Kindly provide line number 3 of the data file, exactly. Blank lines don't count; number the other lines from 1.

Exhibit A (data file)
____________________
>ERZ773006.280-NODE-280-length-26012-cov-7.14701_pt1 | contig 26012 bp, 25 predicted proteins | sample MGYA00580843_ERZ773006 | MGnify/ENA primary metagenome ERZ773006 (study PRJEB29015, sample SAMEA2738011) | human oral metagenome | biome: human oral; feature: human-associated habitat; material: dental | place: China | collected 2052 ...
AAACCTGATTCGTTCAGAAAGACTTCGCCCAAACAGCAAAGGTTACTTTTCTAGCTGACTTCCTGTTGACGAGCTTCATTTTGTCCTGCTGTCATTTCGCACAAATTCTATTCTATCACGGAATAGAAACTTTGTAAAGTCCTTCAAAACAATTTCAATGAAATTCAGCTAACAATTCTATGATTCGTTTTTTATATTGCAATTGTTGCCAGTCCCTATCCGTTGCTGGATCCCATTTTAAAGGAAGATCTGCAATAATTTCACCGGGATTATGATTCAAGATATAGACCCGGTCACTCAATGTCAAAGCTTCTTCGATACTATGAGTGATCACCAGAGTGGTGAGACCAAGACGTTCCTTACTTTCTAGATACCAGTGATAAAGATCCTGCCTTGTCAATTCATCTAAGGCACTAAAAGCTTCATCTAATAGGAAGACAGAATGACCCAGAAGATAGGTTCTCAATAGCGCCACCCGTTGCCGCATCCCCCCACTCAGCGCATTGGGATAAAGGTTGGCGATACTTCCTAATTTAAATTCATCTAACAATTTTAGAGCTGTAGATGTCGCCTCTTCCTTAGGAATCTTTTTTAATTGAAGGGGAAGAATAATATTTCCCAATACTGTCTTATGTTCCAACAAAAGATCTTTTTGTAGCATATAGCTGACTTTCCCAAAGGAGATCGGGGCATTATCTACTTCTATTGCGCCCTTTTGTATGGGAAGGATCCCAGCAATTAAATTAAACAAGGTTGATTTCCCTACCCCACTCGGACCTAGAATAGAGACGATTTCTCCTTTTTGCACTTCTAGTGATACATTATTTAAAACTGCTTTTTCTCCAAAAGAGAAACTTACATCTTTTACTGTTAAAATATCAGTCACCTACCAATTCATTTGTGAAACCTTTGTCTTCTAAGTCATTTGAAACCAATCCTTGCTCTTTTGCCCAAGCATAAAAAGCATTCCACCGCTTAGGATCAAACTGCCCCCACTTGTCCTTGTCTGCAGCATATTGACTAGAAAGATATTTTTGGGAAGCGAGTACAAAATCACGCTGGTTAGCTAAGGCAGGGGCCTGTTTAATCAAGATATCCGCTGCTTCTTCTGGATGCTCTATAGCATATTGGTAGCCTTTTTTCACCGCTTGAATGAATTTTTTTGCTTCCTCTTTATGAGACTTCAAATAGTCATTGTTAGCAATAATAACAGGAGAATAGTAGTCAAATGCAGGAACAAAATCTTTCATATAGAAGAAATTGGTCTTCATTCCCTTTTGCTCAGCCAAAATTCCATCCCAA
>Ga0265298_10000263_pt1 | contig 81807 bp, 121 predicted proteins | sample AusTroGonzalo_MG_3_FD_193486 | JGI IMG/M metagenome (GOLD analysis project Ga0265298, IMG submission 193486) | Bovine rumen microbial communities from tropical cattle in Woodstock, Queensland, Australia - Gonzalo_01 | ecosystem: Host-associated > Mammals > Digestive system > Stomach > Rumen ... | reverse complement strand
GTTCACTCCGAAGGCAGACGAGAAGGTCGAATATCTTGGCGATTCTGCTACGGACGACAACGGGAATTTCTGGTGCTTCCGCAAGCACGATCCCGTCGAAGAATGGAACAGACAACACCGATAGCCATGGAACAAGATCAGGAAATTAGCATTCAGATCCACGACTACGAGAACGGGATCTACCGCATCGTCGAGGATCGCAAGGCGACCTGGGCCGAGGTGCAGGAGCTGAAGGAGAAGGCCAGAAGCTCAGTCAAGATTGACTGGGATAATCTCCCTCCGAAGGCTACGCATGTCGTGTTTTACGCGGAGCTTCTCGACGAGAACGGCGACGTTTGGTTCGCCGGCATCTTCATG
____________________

>Ga0265298_10000263_pt1 | contig 81807 bp, 121 predicted proteins | sample AusTroGonzalo_MG_3_FD_193486 | JGI IMG/M metagenome (GOLD analysis project Ga0265298, IMG submission 193486) | Bovine rumen microbial communities from tropical cattle in Woodstock, Queensland, Australia - Gonzalo_01 | ecosystem: Host-associated > Mammals > Digestive system > Stomach > Rumen ... | reverse complement strand